Democrats and Republicans in Congress are nowhere near a plan to avert $1.2 trillion in U.S. spending cuts about two weeks before they are set to begin.
It’s the latest in a series of fiscal deadlines created by Congress that in the past two years took the U.S. to the brink of a debt default, a government shutdown and middle-class tax increases that neither party wanted. Unless lawmakers act, the across-the-board spending reductions will begin March 1.
Leaving the cuts in place would shave U.S. economic growth this year by 0.6 percent and cost 750,000 jobs by the fourth quarter, Congressional Budget Office director Doug Elmendorf said yesterday at a hearing.
About half of the cuts would affect defense spending, and military leaders are pressuring lawmakers to avoid them. Allowing the reductions, known as sequestration, to take effect would mean less training for Army personnel and fewer purchases of Navy vessels and Air Force fighter jets, the leaders said.
“It’s pretty clear to me that the sequester’s going to go into effect,” Senate Minority Leader Mitch McConnell, a Kentucky Republican, said yesterday.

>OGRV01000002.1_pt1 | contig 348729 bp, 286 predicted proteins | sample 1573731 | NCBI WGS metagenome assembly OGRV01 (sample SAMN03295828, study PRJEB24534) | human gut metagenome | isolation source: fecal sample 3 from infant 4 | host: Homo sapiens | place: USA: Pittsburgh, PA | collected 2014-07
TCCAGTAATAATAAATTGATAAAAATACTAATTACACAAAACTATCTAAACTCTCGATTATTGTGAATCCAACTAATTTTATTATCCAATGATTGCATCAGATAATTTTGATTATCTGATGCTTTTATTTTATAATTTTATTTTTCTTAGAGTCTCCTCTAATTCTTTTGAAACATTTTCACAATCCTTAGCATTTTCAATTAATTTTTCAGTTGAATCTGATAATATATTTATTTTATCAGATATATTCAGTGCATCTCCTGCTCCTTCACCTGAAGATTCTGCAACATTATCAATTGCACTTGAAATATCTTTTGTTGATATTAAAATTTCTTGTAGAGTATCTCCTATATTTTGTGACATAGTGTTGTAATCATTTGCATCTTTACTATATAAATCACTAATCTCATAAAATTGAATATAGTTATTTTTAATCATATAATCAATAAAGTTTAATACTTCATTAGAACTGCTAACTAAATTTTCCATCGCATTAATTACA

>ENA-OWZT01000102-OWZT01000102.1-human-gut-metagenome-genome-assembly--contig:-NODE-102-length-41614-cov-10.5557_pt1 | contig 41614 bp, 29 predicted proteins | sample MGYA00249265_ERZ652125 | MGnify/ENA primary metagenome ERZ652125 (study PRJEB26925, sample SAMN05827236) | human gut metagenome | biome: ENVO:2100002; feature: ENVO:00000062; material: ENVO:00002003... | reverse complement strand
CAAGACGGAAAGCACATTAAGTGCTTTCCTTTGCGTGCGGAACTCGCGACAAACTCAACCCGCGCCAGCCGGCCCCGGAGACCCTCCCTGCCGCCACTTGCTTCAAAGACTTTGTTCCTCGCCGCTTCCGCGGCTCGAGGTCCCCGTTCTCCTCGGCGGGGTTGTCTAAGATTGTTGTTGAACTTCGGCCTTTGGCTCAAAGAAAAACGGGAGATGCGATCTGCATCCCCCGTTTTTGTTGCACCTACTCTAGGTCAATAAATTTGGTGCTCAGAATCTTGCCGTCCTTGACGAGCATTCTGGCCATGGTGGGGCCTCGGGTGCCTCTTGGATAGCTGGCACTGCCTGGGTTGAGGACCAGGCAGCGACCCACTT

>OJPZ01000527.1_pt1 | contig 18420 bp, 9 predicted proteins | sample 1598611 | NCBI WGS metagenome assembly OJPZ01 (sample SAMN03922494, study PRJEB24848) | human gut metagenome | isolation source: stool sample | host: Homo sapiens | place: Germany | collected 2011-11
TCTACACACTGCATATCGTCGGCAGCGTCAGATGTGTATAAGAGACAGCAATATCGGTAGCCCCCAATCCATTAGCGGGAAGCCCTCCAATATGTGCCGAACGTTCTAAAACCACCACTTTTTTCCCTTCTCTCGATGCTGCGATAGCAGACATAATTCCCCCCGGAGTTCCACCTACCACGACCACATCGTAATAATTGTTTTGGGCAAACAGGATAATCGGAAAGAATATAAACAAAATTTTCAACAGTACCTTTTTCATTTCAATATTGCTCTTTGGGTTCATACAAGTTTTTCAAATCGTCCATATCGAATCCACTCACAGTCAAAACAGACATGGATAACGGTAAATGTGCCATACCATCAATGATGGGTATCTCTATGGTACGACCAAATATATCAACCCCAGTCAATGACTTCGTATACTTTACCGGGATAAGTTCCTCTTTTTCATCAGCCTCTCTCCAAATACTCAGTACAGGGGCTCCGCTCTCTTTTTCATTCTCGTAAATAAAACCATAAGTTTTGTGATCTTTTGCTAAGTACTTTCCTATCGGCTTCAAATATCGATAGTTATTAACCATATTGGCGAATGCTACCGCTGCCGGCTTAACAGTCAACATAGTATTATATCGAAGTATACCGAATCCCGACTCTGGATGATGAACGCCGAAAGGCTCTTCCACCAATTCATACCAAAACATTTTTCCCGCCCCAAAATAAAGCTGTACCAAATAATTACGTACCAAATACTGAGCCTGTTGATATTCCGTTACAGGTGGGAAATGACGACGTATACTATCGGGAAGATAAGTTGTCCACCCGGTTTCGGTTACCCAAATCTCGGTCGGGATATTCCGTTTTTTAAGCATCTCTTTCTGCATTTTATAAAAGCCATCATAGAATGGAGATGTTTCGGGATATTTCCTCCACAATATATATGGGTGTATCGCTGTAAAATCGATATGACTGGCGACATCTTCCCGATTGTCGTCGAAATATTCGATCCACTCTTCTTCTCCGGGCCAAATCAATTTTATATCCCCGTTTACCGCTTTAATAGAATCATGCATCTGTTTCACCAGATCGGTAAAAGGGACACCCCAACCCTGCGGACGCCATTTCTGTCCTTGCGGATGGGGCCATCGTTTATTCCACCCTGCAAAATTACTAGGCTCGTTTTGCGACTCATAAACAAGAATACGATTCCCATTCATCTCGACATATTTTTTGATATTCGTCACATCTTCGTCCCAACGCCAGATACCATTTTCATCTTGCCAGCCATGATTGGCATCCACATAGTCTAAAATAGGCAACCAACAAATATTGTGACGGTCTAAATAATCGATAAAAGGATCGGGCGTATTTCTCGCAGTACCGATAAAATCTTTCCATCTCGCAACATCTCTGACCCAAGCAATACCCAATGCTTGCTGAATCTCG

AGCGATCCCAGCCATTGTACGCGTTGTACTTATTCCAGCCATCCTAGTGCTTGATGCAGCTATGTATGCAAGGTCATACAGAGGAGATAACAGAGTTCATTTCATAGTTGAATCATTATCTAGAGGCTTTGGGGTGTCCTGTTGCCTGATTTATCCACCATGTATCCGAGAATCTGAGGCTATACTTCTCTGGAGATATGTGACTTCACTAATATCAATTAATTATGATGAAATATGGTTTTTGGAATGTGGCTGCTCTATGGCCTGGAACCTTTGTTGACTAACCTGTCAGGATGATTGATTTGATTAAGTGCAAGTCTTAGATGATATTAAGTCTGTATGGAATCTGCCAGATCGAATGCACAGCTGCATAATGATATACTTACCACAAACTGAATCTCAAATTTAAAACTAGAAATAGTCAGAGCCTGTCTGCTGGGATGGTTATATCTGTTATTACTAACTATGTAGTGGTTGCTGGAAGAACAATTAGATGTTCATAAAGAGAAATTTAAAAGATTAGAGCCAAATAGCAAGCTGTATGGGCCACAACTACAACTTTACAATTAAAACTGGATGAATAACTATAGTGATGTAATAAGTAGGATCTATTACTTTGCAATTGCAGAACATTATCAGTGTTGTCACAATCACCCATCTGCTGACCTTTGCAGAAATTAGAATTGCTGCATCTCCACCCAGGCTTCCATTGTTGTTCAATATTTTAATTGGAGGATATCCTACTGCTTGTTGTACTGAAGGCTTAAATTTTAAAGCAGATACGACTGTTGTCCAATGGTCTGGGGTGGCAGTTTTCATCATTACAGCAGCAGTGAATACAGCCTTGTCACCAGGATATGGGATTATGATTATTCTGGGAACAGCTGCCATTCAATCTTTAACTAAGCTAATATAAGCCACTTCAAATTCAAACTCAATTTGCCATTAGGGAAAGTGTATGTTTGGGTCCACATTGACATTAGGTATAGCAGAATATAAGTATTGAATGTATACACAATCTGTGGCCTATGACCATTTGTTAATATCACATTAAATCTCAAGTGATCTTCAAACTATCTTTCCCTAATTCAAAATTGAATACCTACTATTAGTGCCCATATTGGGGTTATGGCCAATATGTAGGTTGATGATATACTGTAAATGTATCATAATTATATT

“It is an eerie similarity here, isn’t there, to previous occurrences,” McConnell said. “Take no action, go right up to the deadline, and have an 11th-hour negotiation. Read my lips: I’m not interested in an 11th-hour negotiation.”
President Barack Obama, in his State of the Union address tonight, said Republicans, Democrats, business leaders and economists agree the cuts “are a really bad idea.”
“Some in this Congress have proposed preventing only the defense cuts by making even bigger cuts to things like education and job training; Medicare and Social Security benefits,” the president said. “That idea is even worse.”
Obama repeated his call for a “balanced approach to deficit reduction, with spending cuts and revenue, and with everybody doing their fair share.”